This article was written by Dr Nicola Bowes

Dr Nicola Bowes holds a Bachelor of Arts with first class honours from the University of Tasmania, a Bachelor of Laws with first class honours from the Queensland University of Technology, and a PhD from The University of Queensland. After a decade working in higher education, Nicola joined Armstrong Legal in 2020.

Domestic and Family Violence Protection Act (Qld)


Queensland introduced the Domestic and Family Violence Protection Act 2012 to provide enhanced protection for victims of domestic and family violence. This legislation is notable because it expanded the definition of domestic and family violence, increased the availability and effectiveness of domestic violence orders (DVOs), and made it easier for police and community groups to protect victims of domestic and family violence.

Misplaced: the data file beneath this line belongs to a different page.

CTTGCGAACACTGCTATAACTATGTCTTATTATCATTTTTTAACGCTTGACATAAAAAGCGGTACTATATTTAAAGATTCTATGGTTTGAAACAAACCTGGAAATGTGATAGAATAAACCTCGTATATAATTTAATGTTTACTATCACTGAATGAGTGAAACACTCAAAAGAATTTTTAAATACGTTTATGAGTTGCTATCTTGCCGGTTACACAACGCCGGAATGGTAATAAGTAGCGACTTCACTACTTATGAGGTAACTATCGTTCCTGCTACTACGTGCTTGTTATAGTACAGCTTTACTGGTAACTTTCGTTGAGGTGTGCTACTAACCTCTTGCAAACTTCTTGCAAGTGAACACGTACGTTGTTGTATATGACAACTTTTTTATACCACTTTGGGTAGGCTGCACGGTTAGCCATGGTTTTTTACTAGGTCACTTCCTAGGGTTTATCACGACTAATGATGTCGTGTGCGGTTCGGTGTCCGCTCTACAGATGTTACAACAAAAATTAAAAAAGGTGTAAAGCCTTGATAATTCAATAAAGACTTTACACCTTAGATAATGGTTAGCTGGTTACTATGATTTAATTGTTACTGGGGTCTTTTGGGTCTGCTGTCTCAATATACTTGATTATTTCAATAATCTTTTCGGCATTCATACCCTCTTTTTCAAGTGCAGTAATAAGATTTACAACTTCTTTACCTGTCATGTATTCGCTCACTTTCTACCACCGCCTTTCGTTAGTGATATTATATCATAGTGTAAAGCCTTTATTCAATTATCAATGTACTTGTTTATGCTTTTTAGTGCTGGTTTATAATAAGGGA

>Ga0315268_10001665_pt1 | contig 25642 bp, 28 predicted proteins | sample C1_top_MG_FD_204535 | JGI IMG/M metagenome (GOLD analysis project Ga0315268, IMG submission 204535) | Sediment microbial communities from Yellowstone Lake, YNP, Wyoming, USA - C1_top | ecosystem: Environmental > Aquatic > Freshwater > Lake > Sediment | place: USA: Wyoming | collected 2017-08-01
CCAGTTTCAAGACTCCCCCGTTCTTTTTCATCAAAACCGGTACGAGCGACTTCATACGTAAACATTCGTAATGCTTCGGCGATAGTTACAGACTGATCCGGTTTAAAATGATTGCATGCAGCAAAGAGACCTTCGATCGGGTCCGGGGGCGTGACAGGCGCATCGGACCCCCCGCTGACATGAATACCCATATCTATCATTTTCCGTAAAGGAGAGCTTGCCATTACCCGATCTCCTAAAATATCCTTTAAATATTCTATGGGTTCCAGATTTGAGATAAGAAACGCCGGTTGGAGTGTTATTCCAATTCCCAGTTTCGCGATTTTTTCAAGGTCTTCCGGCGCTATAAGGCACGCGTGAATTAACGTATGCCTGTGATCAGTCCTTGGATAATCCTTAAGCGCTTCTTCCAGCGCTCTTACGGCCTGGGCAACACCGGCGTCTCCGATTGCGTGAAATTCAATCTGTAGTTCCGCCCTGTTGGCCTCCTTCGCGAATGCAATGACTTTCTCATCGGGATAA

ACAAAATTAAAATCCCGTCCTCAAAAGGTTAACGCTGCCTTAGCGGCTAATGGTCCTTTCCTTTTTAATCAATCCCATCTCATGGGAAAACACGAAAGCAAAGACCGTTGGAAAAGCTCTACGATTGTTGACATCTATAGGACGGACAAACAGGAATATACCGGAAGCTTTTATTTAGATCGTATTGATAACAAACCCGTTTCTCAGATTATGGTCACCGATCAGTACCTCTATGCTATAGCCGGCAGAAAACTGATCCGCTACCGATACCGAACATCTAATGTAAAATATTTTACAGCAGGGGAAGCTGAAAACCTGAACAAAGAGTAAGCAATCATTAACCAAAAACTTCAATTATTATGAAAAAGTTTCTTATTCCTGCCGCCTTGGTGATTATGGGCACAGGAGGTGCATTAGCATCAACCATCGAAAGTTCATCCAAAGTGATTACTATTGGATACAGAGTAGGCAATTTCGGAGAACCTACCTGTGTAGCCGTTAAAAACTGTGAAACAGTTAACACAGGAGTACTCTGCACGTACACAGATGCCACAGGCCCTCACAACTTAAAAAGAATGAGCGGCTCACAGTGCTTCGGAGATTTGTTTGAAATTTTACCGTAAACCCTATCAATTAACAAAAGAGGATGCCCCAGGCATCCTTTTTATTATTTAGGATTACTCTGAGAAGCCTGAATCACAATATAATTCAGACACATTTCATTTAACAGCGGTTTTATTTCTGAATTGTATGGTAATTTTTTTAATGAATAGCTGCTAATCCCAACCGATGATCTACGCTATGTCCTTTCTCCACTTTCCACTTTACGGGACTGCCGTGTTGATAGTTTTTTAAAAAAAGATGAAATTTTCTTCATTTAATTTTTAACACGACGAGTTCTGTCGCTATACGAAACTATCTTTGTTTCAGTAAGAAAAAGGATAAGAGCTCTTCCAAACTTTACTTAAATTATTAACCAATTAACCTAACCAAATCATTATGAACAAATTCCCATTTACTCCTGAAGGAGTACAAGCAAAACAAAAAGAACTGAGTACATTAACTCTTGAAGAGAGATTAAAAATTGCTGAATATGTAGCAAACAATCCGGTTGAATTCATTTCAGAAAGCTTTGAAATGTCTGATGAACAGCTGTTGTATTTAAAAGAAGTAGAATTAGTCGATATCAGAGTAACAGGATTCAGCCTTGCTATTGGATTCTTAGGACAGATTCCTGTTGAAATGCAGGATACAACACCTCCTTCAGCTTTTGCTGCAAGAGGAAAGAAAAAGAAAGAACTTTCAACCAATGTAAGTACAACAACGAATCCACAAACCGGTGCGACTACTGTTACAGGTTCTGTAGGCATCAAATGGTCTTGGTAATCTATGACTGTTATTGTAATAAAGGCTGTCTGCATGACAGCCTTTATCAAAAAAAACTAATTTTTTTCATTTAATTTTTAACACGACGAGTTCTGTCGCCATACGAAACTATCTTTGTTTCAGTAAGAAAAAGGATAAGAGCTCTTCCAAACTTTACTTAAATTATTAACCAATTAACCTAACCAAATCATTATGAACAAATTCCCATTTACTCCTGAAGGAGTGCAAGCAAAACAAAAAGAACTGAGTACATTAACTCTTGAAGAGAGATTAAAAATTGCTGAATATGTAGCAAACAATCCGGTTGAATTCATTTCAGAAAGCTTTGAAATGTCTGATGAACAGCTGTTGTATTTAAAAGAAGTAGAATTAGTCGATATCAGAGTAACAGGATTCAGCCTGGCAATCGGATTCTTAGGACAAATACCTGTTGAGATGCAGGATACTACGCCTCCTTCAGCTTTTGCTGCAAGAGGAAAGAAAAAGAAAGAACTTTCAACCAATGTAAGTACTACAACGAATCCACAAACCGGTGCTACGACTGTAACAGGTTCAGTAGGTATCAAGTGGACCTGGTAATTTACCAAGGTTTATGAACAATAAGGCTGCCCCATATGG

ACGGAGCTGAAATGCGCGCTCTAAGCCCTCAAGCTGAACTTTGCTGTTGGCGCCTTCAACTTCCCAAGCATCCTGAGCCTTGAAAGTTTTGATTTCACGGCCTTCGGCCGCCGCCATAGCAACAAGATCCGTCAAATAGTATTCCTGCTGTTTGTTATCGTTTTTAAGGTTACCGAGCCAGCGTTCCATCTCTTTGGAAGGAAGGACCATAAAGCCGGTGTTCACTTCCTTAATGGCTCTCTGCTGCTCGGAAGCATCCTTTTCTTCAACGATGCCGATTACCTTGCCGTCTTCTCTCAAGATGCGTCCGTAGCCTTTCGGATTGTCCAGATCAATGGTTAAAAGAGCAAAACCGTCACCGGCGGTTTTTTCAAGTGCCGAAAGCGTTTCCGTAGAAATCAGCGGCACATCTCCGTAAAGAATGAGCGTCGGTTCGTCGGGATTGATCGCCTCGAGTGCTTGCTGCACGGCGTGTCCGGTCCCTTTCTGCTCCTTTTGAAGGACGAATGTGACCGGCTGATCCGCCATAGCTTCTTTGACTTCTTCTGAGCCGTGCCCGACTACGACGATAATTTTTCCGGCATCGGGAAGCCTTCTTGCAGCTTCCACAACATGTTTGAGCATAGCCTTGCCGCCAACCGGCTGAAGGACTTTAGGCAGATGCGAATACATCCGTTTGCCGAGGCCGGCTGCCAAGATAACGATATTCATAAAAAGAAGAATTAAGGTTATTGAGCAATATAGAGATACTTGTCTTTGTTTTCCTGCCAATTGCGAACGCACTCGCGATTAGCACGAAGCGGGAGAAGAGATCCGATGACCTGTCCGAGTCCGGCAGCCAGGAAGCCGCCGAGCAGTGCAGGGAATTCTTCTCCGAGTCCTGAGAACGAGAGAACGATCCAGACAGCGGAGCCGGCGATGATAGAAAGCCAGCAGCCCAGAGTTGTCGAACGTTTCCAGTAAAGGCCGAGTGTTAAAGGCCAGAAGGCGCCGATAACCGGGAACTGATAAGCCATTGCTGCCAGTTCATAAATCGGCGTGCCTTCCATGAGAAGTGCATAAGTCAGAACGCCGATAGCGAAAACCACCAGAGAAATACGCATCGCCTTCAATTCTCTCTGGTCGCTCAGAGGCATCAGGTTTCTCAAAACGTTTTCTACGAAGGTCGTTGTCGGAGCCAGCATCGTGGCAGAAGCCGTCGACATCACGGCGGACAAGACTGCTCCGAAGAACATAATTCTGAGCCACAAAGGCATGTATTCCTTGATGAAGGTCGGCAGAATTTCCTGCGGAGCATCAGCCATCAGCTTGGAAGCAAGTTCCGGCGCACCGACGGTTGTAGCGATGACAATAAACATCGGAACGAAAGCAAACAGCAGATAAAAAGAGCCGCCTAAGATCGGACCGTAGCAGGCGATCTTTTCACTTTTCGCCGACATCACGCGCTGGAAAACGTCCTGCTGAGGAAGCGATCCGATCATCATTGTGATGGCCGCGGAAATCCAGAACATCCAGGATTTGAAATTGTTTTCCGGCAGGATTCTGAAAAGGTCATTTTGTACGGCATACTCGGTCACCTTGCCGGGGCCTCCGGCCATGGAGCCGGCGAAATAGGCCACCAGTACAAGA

What is Domestic and Family Violence?

Domestic and family violence is defined as an individual abusing someone related to them through a personal, familial or informal care relationship, in order to achieve control or power over them. Under Queensland law today, domestic and family violence includes physical, sexual, emotional, psychological and economic abuse.

The Domestic and Family Violence Act 2012 expanded the definition of domestic violence in Queensland to include economic abuse. Economic abuse can include actions such as coercing someone to surrender property or income, disposing of property without permission, or refusing to provide access to funds necessary to meet household expenses. This is a class of domestic abuse that is on the rise, especially in relation to the misuse of property belonging to elders: in the case of elder abuse, sometimes neither the victim nor the perpetrator recognises the behaviour as a form of family violence.

How Do You Obtain an AVO under the Act?